Washington and Canada – Victoria to Osoyoos

Poor Cody struggled with the ferry ride from Port Angeles to Victoria. The water was rough and there was a lot of movement in the boat that Cody didn’t understand. He was allowed in the passenger compartment above the vehicle deck so he could stay with me but he was constantly up and down and very stressed. There was little I could do for him. Kye, on the other hand, did just fine and slept most of the way.

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Customs and immigration in Victoria was the toughest I’ve been through and apparently my answers didn’t inspire confidence in the Canadian Border Agents as I was told to pull aside and wait. Eventually I was asked more questions. Without a fixed address and permanent job in the US apparently I come across as a possible illegal immigrant (2-3 weeks planned in Canada without permanent ties to the US other than a passport and 90% of my belongings still in Washington). The border agent was perfectly nice and just doing her job and after a quick search and a few more questions we were permitted to go.

I let the dogs run free at one of the many off-leash dog parks along the coast and then headed inland a way to see the city. I parked the truck in one of the free parking garages in Victoria and left the dogs to sleep. Sometimes I wish I had a van for roadtrips but when it is hot out the truck is better for the dogs as they have shade under the toolbox. The only spaces were on the fifth level and it certainly took some maneuvering to get around some of the tighter turnings to get there with such a large truck and my vertical height was pushing the limit…I kept ducking involuntarily when the beams got close. I wandered downtown and the harbor area and eventually stopped at what looked like a very British pub for lunch…sadly it wasn’t as English as it looked and certainly didn’t list any kind of English/ Irish/ Scottish food on the menu.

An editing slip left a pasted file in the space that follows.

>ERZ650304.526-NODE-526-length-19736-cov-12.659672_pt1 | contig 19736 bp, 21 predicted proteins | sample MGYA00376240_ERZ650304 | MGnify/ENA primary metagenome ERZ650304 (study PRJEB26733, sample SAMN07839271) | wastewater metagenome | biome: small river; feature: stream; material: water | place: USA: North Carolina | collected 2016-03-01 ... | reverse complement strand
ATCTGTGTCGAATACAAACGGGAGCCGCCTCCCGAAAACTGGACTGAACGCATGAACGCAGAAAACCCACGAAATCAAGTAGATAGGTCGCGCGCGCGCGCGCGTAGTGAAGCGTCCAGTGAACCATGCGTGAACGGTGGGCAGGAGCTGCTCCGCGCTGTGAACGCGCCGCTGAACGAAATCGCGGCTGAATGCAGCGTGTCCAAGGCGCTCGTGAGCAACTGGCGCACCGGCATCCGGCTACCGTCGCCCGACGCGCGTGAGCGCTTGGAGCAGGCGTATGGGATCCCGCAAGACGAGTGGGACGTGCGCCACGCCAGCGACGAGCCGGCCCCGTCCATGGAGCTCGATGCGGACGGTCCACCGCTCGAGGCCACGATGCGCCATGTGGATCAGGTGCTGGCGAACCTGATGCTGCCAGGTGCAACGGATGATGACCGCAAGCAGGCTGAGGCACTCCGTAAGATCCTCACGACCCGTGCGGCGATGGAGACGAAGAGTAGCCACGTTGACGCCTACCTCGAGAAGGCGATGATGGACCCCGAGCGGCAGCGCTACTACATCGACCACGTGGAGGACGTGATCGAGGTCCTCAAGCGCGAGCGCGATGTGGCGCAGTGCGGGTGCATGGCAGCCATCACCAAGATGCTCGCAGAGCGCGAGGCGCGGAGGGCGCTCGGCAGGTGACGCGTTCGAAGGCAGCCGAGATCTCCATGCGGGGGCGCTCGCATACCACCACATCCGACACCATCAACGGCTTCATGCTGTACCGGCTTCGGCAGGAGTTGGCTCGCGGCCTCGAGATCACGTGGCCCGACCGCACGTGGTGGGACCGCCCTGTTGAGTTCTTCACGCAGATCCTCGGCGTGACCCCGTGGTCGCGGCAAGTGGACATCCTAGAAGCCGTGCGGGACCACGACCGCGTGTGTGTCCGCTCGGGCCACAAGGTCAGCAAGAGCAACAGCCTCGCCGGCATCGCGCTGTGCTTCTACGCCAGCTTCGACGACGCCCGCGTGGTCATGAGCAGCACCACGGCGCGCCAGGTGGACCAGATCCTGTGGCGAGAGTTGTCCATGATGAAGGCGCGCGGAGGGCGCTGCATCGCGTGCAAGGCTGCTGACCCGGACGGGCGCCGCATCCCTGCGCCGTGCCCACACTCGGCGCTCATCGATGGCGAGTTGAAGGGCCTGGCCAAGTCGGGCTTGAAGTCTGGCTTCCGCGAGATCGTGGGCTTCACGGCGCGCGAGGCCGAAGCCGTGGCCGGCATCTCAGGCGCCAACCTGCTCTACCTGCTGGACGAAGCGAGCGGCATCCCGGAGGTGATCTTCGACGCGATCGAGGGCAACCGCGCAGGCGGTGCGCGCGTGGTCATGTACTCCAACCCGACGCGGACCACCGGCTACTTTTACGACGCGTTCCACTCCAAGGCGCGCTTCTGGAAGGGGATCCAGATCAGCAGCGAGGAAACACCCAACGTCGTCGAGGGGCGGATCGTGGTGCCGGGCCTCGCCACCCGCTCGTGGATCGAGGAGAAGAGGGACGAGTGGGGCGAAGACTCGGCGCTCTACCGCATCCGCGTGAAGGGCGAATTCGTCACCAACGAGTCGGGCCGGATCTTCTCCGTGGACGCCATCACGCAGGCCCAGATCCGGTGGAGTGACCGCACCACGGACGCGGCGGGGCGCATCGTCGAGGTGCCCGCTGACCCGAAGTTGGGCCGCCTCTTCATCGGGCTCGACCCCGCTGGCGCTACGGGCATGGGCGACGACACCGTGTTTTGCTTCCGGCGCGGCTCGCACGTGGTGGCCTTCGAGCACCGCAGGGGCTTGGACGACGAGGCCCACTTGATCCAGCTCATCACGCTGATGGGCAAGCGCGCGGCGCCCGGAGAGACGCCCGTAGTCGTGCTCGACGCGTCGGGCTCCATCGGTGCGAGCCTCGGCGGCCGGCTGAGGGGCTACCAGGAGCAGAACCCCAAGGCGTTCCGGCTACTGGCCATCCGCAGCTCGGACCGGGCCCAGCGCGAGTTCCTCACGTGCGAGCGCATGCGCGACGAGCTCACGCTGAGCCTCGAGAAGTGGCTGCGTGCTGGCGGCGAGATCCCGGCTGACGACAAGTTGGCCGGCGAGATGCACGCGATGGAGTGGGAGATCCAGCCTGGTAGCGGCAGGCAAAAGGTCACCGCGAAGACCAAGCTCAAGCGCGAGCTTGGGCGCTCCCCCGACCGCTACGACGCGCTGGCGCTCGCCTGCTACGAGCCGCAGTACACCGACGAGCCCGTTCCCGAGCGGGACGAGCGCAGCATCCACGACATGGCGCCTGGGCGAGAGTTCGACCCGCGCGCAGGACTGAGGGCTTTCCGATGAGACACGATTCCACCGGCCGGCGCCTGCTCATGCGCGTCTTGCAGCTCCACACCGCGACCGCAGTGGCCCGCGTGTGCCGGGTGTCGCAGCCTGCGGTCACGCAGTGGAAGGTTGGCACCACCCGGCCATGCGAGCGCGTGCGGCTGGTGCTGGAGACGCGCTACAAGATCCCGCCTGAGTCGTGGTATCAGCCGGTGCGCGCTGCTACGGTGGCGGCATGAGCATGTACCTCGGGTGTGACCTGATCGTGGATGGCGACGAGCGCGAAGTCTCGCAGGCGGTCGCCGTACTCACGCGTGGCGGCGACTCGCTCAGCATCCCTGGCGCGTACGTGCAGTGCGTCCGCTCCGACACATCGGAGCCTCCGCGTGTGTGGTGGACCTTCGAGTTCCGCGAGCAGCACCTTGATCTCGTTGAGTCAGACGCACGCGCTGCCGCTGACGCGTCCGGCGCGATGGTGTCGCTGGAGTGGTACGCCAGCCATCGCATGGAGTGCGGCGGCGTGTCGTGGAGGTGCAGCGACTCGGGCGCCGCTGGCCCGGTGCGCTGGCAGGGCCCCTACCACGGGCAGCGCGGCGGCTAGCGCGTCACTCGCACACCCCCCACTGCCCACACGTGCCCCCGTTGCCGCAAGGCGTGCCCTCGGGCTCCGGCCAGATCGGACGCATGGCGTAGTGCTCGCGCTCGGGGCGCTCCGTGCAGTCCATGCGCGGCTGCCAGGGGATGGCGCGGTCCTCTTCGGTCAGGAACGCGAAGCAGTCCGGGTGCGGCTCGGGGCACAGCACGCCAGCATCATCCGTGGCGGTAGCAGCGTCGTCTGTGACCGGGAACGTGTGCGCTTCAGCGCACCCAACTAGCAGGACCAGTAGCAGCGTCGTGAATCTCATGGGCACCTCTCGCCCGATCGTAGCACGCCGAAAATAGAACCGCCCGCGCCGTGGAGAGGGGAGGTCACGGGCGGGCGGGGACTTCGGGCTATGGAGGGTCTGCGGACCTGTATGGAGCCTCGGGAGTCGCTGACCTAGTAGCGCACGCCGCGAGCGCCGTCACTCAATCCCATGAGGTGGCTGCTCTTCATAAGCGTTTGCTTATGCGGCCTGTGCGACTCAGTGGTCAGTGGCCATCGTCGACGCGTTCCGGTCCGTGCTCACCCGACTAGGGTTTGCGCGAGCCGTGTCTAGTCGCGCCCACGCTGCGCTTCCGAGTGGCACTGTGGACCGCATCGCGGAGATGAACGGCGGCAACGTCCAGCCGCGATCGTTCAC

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With the weather looking pretty unpleasant I decided to make the longer journey north to Black Creek rather than wait it out in a local Provincial Park. The three hours north on the Inland Island Highway was fairly unpleasant due to the constant rain and dark clouds. I stopped briefly at Cabela’s for a short break and debated staying but was completely over the constant rain and continued on.

An old friend of mine from the UK had put me in touch with a friend of hers on Vancouver Island and it was to their place I was heading. I arrived just as dark was settling and I drove past the place once. The house still had lights on and I had been told to “head on in” when I arrived…which I did. It was chilly but very homey and I quickly got a fire going in the wood stove to drive out the damp chill.

The house was wonderful and reminded me of several places in the UK, and my host was a great collector of fabulous clocks. I made myself at home and drank a couple of local beers…something I enjoyed very much after a stressful drive. The dogs made themselves quite at home with the massive dog bed in the living room.

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My host arrived home and we spent a couple of hours talking, drinking and getting to know each other, and talking about fond memories of a very special friend. It was a wonderful evening and I completely felt at home…probably too much so. I went to sleep that night in one of the most comfortable beds I have ever laid in and passed out into the most wonderful dreams.

The next week passed in a blur. Andy and his girlfriend, Emily, took me to dinner at a fabulous Chinese buffet one night and I was introduced to his daughter, Kelda, and her boyfriend. They were wonderful hosts and great conversation for the evening. Over the next few days I explored the local beaches with Emily and the dogs, the city of Campbell River, and a really great brew pub with a whole lot of very cute bearded lumberjack-types eating dinner…it was a good time.